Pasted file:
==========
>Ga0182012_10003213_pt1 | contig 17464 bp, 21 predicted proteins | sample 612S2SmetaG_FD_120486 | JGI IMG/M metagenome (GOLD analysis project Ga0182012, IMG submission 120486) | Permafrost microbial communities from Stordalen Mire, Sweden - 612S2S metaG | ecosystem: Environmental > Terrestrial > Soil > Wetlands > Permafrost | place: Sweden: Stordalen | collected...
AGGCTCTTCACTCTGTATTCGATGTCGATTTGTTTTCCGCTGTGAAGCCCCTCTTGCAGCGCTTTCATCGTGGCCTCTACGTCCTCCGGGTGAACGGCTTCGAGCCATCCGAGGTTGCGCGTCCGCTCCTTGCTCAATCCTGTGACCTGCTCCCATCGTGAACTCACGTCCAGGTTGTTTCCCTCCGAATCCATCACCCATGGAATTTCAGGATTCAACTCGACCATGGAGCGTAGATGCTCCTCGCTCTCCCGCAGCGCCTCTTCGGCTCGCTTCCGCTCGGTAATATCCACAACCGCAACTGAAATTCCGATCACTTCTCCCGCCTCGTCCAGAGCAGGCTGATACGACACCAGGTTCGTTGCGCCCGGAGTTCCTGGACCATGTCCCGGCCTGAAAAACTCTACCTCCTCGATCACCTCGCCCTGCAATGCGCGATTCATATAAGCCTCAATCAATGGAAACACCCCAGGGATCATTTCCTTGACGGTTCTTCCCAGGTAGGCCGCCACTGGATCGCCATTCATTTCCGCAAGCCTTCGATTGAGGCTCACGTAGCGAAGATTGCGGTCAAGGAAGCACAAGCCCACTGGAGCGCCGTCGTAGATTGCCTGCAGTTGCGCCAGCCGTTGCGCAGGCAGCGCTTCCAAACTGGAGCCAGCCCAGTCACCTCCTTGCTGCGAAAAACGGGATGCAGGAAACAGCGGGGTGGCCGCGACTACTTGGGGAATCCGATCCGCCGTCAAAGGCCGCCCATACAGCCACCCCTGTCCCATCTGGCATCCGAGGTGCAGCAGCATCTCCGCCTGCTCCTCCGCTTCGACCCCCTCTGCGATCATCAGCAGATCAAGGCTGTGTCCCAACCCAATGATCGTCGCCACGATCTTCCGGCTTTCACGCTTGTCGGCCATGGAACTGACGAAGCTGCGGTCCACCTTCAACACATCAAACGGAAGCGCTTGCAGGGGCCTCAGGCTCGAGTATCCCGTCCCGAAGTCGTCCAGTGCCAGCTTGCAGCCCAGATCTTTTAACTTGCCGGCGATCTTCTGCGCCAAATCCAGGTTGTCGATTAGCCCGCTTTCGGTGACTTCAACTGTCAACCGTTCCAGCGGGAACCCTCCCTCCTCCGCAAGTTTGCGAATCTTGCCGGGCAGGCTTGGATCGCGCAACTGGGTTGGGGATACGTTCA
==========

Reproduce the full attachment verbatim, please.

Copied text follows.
>Ga0182012_10003213_pt1 | contig 17464 bp, 21 predicted proteins | sample 612S2SmetaG_FD_120486 | JGI IMG/M metagenome (GOLD analysis project Ga0182012, IMG submission 120486) | Permafrost microbial communities from Stordalen Mire, Sweden - 612S2S metaG | ecosystem: Environmental > Terrestrial > Soil > Wetlands > Permafrost | place: Sweden: Stordalen | collected...
AGGCTCTTCACTCTGTATTCGATGTCGATTTGTTTTCCGCTGTGAAGCCCCTCTTGCAGCGCTTTCATCGTGGCCTCTACGTCCTCCGGGTGAACGGCTTCGAGCCATCCGAGGTTGCGCGTCCGCTCCTTGCTCAATCCTGTGACCTGCTCCCATCGTGAACTCACGTCCAGGTTGTTTCCCTCCGAATCCATCACCCATGGAATTTCAGGATTCAACTCGACCATGGAGCGTAGATGCTCCTCGCTCTCCCGCAGCGCCTCTTCGGCTCGCTTCCGCTCGGTAATATCCACAACCGCAACTGAAATTCCGATCACTTCTCCCGCCTCGTCCAGAGCAGGCTGATACGACACCAGGTTCGTTGCGCCCGGAGTTCCTGGACCATGTCCCGGCCTGAAAAACTCTACCTCCTCGATCACCTCGCCCTGCAATGCGCGATTCATATAAGCCTCAATCAATGGAAACACCCCAGGGATCATTTCCTTGACGGTTCTTCCCAGGTAGGCCGCCACTGGATCGCCATTCATTTCCGCAAGCCTTCGATTGAGGCTCACGTAGCGAAGATTGCGGTCAAGGAAGCACAAGCCCACTGGAGCGCCGTCGTAGATTGCCTGCAGTTGCGCCAGCCGTTGCGCAGGCAGCGCTTCCAAACTGGAGCCAGCCCAGTCACCTCCTTGCTGCGAAAAACGGGATGCAGGAAACAGCGGGGTGGCCGCGACTACTTGGGGAATCCGATCCGCCGTCAAAGGCCGCCCATACAGCCACCCCTGTCCCATCTGGCATCCGAGGTGCAGCAGCATCTCCGCCTGCTCCTCCGCTTCGACCCCCTCTGCGATCATCAGCAGATCAAGGCTGTGTCCCAACCCAATGATCGTCGCCACGATCTTCCGGCTTTCACGCTTGTCGGCCATGGAACTGACGAAGCTGCGGTCCACCTTCAACACATCAAACGGAAGCGCTTGCAGGGGCCTCAGGCTCGAGTATCCCGTCCCGAAGTCGTCCAGTGCCAGCTTGCAGCCCAGATCTTTTAACTTGCCGGCGATCTTCTGCGCCAAATCCAGGTTGTCGATTAGCCCGCTTTCGGTGACTTCAACTGTCAACCGTTCCAGCGGGAACCCTCCCTCCTCCGCAAGTTTGCGAATCTTGCCGGGCAGGCTTGGATCGCGCAACTGGGTTGGGGATACGTTCA